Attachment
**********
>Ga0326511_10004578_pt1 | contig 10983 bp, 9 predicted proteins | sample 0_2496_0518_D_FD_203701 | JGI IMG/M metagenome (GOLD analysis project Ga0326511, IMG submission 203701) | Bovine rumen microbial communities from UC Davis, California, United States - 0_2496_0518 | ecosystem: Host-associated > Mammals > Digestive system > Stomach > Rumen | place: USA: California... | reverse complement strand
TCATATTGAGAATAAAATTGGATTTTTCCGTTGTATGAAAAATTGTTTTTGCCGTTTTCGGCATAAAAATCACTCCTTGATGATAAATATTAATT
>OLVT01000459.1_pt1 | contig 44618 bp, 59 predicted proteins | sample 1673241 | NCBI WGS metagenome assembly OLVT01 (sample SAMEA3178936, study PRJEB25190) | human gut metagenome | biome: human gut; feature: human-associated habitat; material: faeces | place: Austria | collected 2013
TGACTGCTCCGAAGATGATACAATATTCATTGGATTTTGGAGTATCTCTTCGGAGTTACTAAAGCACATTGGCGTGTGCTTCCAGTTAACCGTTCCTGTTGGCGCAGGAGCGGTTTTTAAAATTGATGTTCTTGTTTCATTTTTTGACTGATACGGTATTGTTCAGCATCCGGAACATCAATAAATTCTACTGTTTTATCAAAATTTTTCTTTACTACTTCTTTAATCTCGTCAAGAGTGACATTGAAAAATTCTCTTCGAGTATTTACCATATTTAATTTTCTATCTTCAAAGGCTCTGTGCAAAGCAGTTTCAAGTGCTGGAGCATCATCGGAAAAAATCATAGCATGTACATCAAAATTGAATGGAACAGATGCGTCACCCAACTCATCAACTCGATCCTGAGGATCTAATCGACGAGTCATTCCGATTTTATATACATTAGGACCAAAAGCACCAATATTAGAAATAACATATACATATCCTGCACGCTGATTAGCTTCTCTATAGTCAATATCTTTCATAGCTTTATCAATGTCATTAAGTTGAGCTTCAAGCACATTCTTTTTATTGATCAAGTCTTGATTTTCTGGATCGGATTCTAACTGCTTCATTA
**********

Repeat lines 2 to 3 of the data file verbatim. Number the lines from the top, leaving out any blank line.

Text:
TCATATTGAGAATAAAATTGGATTTTTCCGTTGTATGAAAAATTGTTTTTGCCGTTTTCGGCATAAAAATCACTCCTTGATGATAAATATTAATT
>OLVT01000459.1_pt1 | contig 44618 bp, 59 predicted proteins | sample 1673241 | NCBI WGS metagenome assembly OLVT01 (sample SAMEA3178936, study PRJEB25190) | human gut metagenome | biome: human gut; feature: human-associated habitat; material: faeces | place: Austria | collected 2013